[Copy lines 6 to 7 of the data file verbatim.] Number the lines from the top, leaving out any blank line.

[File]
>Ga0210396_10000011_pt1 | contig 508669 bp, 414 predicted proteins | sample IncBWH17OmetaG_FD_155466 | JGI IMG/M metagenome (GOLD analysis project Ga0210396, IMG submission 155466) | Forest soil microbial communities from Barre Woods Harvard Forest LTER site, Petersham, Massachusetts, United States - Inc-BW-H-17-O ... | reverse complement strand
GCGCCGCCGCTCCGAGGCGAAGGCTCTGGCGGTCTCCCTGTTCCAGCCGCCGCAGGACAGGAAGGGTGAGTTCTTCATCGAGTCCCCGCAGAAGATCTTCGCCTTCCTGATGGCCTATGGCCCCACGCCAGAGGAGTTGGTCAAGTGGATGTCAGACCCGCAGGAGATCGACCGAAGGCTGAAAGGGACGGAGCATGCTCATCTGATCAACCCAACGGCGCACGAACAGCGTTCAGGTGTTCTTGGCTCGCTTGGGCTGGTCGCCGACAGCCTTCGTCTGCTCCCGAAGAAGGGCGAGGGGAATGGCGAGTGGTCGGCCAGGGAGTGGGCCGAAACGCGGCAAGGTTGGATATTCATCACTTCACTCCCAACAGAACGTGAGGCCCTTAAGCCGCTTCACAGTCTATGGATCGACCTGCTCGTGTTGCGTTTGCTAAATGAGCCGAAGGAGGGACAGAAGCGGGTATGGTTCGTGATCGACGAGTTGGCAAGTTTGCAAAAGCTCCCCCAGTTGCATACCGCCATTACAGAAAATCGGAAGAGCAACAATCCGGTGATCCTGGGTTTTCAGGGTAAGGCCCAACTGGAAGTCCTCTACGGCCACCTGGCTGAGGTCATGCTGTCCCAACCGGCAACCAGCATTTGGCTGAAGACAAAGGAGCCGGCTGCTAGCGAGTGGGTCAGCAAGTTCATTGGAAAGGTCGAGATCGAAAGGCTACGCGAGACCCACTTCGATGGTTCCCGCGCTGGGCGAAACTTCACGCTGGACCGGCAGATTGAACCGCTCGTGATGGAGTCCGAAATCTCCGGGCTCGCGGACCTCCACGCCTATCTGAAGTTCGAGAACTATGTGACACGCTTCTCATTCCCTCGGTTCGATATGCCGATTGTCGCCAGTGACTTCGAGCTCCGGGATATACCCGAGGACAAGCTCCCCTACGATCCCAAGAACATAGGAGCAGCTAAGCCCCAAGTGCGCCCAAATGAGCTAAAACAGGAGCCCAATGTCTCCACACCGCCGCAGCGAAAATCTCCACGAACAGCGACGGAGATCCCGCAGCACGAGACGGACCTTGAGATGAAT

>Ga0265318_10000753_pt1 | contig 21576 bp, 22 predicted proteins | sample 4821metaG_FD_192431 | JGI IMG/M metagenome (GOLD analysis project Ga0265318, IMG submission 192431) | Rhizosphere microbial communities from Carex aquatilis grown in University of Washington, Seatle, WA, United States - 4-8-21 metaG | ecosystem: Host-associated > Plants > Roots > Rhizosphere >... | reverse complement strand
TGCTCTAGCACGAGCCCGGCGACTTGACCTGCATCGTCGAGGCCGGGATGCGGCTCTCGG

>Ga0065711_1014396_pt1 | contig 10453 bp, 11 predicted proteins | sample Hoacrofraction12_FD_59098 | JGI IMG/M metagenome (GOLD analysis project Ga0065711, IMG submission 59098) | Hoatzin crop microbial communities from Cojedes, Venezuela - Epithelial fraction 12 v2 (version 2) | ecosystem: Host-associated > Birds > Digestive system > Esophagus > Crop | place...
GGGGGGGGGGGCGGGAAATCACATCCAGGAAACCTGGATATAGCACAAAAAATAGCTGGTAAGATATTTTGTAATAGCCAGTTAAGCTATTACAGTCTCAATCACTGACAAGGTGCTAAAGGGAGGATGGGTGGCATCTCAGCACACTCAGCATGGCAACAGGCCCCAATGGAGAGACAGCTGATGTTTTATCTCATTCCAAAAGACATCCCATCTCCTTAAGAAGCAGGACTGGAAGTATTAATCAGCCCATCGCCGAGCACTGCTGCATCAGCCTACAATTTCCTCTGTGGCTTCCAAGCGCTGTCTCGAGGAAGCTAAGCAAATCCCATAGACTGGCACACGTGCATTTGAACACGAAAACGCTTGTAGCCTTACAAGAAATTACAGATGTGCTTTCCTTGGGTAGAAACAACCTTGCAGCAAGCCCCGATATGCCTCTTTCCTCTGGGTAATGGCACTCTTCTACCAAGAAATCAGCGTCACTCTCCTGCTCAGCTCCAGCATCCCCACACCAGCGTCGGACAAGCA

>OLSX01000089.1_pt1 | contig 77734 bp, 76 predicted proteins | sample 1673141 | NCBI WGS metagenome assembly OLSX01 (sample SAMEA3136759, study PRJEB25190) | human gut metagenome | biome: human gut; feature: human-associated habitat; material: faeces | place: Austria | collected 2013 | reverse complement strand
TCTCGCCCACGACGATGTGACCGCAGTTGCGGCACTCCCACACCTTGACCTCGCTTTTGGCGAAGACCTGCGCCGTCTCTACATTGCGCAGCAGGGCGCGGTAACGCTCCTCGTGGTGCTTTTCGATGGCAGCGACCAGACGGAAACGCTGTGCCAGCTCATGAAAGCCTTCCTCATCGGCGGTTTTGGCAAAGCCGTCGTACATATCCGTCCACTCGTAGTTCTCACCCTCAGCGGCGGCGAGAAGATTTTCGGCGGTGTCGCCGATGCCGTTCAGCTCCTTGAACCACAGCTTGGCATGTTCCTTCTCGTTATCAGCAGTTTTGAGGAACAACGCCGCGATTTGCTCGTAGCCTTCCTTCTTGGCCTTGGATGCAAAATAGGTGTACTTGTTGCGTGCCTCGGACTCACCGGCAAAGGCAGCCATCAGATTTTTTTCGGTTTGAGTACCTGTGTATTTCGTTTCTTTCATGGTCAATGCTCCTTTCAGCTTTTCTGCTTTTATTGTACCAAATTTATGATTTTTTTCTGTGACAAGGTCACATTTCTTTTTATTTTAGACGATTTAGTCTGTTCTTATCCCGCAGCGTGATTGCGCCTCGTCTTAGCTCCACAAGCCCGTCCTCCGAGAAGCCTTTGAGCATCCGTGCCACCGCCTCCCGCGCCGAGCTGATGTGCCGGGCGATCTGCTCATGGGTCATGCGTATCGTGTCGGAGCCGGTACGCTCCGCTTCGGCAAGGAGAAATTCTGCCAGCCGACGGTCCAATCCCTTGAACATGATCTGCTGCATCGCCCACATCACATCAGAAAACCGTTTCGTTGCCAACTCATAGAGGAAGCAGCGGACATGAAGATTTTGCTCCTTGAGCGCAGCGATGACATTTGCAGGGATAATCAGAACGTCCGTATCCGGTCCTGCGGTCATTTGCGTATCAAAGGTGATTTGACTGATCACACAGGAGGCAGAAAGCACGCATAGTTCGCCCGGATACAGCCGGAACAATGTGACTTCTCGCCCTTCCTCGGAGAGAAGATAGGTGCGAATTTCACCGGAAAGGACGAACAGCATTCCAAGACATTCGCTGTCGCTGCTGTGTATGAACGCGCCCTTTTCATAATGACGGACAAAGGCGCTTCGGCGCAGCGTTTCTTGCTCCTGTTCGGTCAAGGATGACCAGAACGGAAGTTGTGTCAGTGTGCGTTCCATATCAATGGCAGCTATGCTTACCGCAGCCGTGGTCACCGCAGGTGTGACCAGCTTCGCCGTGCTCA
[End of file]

GGGGGGGGGGGCGGGAAATCACATCCAGGAAACCTGGATATAGCACAAAAAATAGCTGGTAAGATATTTTGTAATAGCCAGTTAAGCTATTACAGTCTCAATCACTGACAAGGTGCTAAAGGGAGGATGGGTGGCATCTCAGCACACTCAGCATGGCAACAGGCCCCAATGGAGAGACAGCTGATGTTTTATCTCATTCCAAAAGACATCCCATCTCCTTAAGAAGCAGGACTGGAAGTATTAATCAGCCCATCGCCGAGCACTGCTGCATCAGCCTACAATTTCCTCTGTGGCTTCCAAGCGCTGTCTCGAGGAAGCTAAGCAAATCCCATAGACTGGCACACGTGCATTTGAACACGAAAACGCTTGTAGCCTTACAAGAAATTACAGATGTGCTTTCCTTGGGTAGAAACAACCTTGCAGCAAGCCCCGATATGCCTCTTTCCTCTGGGTAATGGCACTCTTCTACCAAGAAATCAGCGTCACTCTCCTGCTCAGCTCCAGCATCCCCACACCAGCGTCGGACAAGCA

>OLSX01000089.1_pt1 | contig 77734 bp, 76 predicted proteins | sample 1673141 | NCBI WGS metagenome assembly OLSX01 (sample SAMEA3136759, study PRJEB25190) | human gut metagenome | biome: human gut; feature: human-associated habitat; material: faeces | place: Austria | collected 2013 | reverse complement strand